Friday, July 18, 2008

Golden Hour

Have you heard photographers use the term "Golden Hour?" I first heard it on a perfect afternoon in Nova Scotia in one of the world's most photographed places: Peggy's Cove.

My wife, the true photographer in the family, started planning where she was going to be during "golden hour" -- and, since I assumed this meant some event at a bar, I was completely on board.

When I asked her about it, she first laid one of those "are you kidding me?" looks on me and then explained that golden hour was that perfect time when the sun is just going down and a wonderful light bathes the world with soft, magical color. So we planned where we were going to rush to when Golden Hour actually happened.

While my pictures that day were nothing spectacular, I tried manfully to grasp the concept. Understanding only came when I finally agreed with myself that I could never explain the effect (and truth be told, I don't want to since something truly magical should never be explained) and simply accept that it happens...and try to position myself near something cool when it does.

The eagle statue in this blog was taken at the perfect time in Golden Hour. Other than cropping, there's no Photoshop work at all. This is the picture of an otherwise mostly uninteresting grey statue in Philadelphia. It sits at the entrance to a bridge near the Amtrak station. When we passed by it in the morning, it looked mostly uninteresting and grey. But when we returned as the sun was going down even my throbbing feet could not prevent me from wanting to stop and take some photographs.

You'll want to look very carefully at your subject during Golden Hour. If the object of your attention is moveable (you can get some wonderful portraits at this time) you'll want to move them so you get maximum light on their face. You'll be astounded at how the perfect lighting breathes magic into your subject.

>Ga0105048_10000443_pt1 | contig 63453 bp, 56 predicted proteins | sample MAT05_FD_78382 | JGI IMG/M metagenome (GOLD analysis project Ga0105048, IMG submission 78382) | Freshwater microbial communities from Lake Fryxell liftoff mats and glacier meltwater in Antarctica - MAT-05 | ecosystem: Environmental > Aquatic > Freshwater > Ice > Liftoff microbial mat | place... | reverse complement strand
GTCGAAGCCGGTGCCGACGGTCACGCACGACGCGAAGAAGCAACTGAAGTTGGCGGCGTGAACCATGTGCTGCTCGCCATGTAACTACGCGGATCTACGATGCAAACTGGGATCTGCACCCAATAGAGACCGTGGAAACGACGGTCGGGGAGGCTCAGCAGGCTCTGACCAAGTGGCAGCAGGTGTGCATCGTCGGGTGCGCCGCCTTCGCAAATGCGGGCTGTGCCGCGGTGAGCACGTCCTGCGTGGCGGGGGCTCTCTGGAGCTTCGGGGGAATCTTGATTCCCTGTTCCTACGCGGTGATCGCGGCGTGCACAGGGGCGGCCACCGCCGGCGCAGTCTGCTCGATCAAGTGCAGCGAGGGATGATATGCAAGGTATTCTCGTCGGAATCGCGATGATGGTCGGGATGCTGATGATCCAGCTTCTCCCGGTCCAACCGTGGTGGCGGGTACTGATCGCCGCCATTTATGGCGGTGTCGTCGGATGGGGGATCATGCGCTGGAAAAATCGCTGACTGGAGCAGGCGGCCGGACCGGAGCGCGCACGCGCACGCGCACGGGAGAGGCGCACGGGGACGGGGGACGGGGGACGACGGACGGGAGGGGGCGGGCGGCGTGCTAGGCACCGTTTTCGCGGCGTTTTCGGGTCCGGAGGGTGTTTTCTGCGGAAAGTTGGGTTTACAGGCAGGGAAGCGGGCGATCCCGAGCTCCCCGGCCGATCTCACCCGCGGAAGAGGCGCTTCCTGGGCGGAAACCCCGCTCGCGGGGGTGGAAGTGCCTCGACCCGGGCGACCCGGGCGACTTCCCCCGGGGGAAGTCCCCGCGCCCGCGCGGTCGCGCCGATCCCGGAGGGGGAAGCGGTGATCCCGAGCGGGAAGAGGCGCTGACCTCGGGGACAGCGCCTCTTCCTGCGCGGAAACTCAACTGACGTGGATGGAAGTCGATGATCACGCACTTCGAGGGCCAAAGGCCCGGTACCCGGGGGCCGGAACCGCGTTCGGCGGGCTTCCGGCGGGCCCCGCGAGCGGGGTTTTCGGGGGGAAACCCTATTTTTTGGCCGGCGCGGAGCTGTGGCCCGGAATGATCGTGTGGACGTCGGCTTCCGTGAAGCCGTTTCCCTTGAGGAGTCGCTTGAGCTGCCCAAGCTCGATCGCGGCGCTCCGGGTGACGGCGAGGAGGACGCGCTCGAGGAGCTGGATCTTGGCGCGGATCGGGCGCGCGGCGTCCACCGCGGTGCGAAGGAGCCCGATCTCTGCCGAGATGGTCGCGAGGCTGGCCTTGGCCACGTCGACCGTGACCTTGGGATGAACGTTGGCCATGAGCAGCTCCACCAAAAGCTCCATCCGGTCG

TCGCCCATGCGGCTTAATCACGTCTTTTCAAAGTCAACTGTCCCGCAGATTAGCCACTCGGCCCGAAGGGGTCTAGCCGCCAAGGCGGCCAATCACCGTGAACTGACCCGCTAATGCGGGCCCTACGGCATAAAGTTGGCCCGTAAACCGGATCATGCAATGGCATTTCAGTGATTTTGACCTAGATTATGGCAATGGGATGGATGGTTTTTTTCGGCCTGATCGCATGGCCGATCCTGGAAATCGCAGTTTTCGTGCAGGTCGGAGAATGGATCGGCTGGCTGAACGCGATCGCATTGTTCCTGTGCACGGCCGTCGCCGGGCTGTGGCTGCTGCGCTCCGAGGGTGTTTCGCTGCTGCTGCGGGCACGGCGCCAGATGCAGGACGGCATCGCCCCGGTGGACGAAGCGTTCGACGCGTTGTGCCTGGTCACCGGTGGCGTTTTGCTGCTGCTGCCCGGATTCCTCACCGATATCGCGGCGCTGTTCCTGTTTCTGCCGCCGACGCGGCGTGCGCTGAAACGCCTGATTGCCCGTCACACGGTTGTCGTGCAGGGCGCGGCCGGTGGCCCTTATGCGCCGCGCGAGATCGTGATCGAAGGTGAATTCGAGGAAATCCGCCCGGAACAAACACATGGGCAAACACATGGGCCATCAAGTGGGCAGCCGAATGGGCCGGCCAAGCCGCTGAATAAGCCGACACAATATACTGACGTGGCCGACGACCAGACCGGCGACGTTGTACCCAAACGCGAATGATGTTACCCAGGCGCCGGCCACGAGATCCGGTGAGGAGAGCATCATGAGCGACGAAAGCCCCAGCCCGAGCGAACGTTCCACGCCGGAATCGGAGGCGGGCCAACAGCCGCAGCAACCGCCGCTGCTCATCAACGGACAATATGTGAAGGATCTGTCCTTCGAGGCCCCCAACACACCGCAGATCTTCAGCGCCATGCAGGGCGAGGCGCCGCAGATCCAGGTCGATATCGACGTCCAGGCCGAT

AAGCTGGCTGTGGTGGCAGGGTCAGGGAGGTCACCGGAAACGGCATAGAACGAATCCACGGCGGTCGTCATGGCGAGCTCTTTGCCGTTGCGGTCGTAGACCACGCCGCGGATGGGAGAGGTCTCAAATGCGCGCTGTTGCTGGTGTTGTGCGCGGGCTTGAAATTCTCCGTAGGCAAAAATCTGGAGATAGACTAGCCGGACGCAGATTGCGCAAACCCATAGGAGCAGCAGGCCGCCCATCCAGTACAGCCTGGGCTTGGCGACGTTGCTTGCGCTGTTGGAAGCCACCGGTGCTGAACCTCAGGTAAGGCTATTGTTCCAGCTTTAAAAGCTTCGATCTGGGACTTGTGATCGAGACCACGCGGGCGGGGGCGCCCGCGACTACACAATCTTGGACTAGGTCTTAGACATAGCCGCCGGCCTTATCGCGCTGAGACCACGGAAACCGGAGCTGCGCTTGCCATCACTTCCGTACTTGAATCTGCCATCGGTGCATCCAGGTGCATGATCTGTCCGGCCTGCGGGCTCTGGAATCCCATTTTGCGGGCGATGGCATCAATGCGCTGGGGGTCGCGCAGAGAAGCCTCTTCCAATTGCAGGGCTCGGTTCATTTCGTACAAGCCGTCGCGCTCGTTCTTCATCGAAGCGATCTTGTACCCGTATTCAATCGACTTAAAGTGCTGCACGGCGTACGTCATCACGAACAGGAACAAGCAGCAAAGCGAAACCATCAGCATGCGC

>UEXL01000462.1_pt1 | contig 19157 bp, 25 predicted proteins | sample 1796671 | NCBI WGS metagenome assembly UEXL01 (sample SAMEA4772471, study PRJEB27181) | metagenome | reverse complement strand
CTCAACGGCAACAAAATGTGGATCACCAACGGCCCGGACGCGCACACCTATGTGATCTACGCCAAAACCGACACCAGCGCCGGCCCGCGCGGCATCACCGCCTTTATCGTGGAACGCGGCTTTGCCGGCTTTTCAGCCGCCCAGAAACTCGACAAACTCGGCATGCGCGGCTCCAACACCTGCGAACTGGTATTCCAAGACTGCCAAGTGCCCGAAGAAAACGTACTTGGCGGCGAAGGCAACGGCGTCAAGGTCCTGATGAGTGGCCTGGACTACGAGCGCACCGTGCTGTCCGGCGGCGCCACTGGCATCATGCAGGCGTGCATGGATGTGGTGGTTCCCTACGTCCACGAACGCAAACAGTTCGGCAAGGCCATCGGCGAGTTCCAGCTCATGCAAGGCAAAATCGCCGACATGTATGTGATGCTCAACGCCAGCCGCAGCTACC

What IS golden hour light? I really couldn't tell you. I have no idea how it would be replicated in a studio. And, having given it careful consideration for at least two and one half full minutes, I am convinced that the perfect lighting of Golden Hour is one thing that cannot be easily replicated in Photoshop...if it can be done at all. How would you get the great soft light and the perfect shadows without hours and hours on the screen with Photoshop? Better to just relax and take your pictures during this magical time.

I read a book once (okay...more than one book) where the advice to the 'serious' photographer was to spend an entire day around your subject. It advised that you watch carefully how the light changes and how the shadows move to create a completely new "look" to your subject. It's something I plan to day. But until then I will just wait for Golden Hour light to fall on a beautiful thing and make it even more beautiful.

But there's no question: Golden Hour is God's gift to photographers.